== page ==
It’s becoming increasingly evident that pets benefit their owners physically, psychologically and socially. It may sound like a tall order for a small bundle of fur to fill, but there’s a lot to be said for the snuggling, laughter and unconditional love that pets provide, and, while human best friends can be evaluative or judgmental, pets are not.
Those Who Take Care of Pets, Take Better Care of Themselves
Many of us occasionally feel alienated from others and some of us, such as the elderly, feel this loneliness even more acutely. Pets can help bridge this isolation by serving as a social catalyst between young and old. With the growing number of elderly people living alone, pets are especially important. They give the elderly something to care for, as well as providing an opportunity for exercise and socialization. Taking care of a pet can also serve as an alarm clock for elderly people – reminding them to take care of themselves, too. In fact, animal companionship can dramatically improve the quality of life and may even have a positive impact on longevity.
Pets also give us a much-needed natural outlet for touching and cuddling – especially to those who live alone. When people speak to animals, they touch them as well. Touching is a means of communication that can be highly effective in reducing stress. Animal companionship is a wonderful prescription for healthy relaxation!
Feel Healthier with a Pet!
Elderly people who own pets make fewer visits to doctors than those without four-legged friends. Pets have been shown to build self-esteem, increase mental alertness and lift the spirits of people with Alzheimer’s disease. Pet owners are more apt to cope by themselves, whereas people without pets went to the doctor 16% more often when faced with stressful situations.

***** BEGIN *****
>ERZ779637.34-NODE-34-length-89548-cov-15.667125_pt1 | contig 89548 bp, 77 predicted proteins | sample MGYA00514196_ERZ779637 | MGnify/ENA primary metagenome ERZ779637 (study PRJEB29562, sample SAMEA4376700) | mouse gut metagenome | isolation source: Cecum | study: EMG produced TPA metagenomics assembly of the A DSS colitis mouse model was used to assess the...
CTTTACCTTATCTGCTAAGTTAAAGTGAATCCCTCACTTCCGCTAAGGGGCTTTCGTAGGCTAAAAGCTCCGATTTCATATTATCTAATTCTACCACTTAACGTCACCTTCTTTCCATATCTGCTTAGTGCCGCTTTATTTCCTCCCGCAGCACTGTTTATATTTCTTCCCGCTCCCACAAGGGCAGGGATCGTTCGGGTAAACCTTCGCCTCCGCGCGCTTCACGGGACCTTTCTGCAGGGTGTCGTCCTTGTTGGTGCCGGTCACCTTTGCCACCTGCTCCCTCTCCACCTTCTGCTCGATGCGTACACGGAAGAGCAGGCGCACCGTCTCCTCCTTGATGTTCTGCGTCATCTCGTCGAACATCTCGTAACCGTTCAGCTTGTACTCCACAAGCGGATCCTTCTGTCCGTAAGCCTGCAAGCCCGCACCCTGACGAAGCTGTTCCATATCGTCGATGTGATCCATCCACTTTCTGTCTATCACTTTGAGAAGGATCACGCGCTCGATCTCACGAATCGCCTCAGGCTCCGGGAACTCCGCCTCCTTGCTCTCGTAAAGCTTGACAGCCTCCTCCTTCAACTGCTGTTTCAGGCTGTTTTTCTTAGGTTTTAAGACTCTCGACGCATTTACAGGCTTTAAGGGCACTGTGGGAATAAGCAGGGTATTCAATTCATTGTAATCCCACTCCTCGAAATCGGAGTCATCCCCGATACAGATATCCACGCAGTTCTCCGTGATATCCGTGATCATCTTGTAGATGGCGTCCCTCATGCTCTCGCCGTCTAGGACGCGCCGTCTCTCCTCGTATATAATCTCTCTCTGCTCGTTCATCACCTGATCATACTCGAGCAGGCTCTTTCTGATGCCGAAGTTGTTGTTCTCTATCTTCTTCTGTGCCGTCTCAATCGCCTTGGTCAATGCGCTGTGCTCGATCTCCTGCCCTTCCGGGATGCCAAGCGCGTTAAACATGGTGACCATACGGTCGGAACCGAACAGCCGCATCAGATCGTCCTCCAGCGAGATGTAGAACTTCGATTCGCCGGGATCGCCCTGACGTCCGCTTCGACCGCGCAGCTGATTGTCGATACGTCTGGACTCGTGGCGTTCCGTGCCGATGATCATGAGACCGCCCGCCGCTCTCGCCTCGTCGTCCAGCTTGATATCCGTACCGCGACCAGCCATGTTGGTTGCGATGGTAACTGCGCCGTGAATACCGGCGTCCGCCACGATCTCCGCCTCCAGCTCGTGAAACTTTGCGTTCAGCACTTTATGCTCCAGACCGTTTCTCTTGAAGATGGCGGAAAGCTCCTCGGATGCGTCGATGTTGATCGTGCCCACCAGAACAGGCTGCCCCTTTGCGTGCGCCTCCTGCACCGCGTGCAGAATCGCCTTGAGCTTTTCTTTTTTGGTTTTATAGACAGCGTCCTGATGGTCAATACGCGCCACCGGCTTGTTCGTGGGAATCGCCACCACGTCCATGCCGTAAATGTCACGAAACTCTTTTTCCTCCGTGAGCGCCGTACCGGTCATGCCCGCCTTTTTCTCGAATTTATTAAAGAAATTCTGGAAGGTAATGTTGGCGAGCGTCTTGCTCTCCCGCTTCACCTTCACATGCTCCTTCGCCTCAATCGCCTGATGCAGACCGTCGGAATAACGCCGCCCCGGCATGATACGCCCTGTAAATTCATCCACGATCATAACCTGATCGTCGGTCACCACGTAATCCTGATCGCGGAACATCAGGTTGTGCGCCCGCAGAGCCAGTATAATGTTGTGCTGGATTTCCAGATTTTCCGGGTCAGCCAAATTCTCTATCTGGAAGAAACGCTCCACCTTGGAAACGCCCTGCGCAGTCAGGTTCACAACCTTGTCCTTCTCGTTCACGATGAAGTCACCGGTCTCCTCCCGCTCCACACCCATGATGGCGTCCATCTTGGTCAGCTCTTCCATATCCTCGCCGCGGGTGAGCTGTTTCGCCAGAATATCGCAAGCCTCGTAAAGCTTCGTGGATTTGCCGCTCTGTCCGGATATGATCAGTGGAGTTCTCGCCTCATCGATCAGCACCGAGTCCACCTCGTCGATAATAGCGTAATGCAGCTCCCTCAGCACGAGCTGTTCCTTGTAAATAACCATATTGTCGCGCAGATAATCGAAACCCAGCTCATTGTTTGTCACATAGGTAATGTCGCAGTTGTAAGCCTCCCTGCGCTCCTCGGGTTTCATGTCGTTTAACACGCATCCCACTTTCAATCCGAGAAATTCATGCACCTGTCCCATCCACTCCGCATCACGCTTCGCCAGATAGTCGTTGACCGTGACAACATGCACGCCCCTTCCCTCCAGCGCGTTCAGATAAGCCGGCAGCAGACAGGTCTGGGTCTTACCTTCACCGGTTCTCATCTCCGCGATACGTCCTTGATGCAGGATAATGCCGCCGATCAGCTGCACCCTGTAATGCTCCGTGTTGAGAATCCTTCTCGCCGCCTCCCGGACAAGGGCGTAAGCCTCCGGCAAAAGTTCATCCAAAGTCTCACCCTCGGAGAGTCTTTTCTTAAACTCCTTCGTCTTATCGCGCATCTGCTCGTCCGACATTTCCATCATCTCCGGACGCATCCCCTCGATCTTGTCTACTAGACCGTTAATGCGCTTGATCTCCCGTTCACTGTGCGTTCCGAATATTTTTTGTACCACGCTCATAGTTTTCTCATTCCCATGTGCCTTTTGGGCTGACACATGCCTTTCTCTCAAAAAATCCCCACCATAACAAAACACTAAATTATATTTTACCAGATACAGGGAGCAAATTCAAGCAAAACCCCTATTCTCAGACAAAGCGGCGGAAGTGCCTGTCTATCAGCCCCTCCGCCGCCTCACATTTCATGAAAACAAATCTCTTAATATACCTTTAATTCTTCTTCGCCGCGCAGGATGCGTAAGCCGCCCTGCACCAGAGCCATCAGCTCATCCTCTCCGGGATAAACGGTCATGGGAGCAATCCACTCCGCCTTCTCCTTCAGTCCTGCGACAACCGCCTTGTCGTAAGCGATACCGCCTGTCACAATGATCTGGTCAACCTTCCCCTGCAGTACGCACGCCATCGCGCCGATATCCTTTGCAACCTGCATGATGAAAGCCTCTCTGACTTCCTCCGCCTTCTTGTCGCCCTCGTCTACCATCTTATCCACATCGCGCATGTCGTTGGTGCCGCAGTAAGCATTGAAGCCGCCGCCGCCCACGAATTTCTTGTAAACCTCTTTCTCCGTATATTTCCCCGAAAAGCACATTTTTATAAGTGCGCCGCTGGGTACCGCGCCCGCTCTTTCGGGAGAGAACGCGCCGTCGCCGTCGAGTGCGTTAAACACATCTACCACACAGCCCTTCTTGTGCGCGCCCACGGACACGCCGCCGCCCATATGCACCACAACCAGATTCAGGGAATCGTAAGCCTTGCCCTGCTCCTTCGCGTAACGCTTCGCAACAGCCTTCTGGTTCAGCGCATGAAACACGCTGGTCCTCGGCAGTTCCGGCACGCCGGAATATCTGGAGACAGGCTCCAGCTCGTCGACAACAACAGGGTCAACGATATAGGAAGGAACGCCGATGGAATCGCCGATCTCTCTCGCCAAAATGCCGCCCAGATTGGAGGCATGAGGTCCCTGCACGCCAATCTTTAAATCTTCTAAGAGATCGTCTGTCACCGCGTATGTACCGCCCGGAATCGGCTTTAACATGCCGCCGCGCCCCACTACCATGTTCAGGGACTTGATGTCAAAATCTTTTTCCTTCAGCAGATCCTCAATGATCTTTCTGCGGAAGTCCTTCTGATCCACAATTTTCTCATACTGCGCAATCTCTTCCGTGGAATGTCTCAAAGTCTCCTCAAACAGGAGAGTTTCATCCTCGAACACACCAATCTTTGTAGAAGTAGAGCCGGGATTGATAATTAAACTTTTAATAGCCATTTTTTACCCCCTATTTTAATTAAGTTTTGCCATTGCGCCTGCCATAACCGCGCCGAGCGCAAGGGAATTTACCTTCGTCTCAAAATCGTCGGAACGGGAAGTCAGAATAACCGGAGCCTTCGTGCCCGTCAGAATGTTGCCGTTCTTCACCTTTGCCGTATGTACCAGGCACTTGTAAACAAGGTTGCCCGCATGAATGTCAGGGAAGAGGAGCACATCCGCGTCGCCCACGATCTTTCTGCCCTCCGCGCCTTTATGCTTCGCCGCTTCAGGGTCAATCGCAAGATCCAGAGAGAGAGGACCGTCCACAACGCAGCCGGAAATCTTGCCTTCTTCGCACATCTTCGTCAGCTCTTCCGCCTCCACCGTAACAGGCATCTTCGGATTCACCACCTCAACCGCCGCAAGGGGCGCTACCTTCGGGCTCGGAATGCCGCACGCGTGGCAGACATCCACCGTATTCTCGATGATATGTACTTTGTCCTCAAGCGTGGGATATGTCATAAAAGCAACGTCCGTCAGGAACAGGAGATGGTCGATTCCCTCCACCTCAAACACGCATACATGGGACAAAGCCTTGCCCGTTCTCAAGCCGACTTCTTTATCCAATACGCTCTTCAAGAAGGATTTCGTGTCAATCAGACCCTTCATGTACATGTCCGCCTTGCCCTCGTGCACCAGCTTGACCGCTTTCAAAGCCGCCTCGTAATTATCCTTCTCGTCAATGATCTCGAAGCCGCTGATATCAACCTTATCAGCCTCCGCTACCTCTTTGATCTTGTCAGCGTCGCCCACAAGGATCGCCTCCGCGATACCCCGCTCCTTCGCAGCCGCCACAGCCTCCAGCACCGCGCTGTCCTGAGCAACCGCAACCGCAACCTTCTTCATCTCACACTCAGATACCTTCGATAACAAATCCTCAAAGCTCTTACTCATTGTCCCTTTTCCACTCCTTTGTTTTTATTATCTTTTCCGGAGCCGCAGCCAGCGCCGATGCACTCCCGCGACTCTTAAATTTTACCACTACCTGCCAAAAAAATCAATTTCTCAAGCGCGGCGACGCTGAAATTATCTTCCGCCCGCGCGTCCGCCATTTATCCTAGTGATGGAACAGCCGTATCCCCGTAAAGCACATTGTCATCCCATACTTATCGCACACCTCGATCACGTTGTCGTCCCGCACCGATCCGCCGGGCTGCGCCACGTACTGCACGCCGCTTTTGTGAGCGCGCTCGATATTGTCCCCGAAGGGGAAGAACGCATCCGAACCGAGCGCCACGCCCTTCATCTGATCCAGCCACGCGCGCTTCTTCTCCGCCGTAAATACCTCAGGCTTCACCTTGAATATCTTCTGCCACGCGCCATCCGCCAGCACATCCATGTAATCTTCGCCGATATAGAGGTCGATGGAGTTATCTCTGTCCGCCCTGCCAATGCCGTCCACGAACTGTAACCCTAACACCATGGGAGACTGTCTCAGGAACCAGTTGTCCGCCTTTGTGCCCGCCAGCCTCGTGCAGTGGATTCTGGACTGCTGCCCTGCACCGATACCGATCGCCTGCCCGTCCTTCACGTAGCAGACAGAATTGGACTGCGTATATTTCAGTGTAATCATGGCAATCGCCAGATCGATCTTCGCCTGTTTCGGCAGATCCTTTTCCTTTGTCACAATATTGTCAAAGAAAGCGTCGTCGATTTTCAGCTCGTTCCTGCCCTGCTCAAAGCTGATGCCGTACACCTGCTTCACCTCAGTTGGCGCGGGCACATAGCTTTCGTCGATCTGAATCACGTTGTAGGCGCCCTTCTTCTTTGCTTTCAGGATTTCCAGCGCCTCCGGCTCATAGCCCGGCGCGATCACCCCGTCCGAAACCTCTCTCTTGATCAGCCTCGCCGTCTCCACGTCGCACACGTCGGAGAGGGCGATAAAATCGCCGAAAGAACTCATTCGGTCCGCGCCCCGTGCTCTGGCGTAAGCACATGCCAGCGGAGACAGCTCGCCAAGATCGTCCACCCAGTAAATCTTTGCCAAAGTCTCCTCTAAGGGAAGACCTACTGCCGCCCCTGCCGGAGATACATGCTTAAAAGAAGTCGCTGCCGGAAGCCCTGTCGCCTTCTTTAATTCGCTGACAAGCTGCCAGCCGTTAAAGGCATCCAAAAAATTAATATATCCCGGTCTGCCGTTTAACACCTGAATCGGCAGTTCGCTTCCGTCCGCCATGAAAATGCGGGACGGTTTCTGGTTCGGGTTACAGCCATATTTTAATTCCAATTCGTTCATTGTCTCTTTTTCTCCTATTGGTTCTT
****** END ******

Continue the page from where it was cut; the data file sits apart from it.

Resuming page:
Yes, pet ownership provides a new form of low-cost health intervention. Quality time spent with an animal can be used to manage behavior, stimulate memory, encourage muscle groups to work in harmony and much, much more. There are instances when an animal can reach an individual in ways that another human cannot. Acceptance and attention from an animal can restore feelings of self worth and lift one from the seat of despair, depression and boredom.
Pets decrease loneliness in the elderly, give a person something to care for, something to watch and perhaps play with, something that provides a sense of security, something that stimulates some degree of exercise…above all, something that necessitates maintaining some kind of daily routine.
Pets ease the advent of old age by diverting an older person’s attention away from himself and onto the playful antics of a dog or cat. The aches and pains are momentarily forgotten. Pets are a source of ongoing life; they serve as a much needed connection to youth. And a pet is the greatest ego booster in the world – they think you’re the greatest!
Animals are non-judgmental in their interactions with us when it comes to socioeconomic status or ability to gather material wealth. Most animals don’t mind how a person looks, acts, sounds or smells. A positive attitude helps the healing process, and every animal lover knows there’s no more positive feedback than the attention of a furry companion.
The very qualities that make us love our pets may make them good for us. Pets give people a sense of purpose, provide nonjudgmental acceptance, and allow people to become attached to something – and feel that something is attached to them. A pet can be a friend and a partner. Allowing pet owners to love and feel loved may be the greatest contribution pets make.
Check your local shelters and rescue missions for older, trained, housebroken, and health-certified pets. They are ready to share love and companionship with you for life!
Lois Young-Tulin, PhD, is an Assistant Geriatric Care Manager at Complete Care Strategies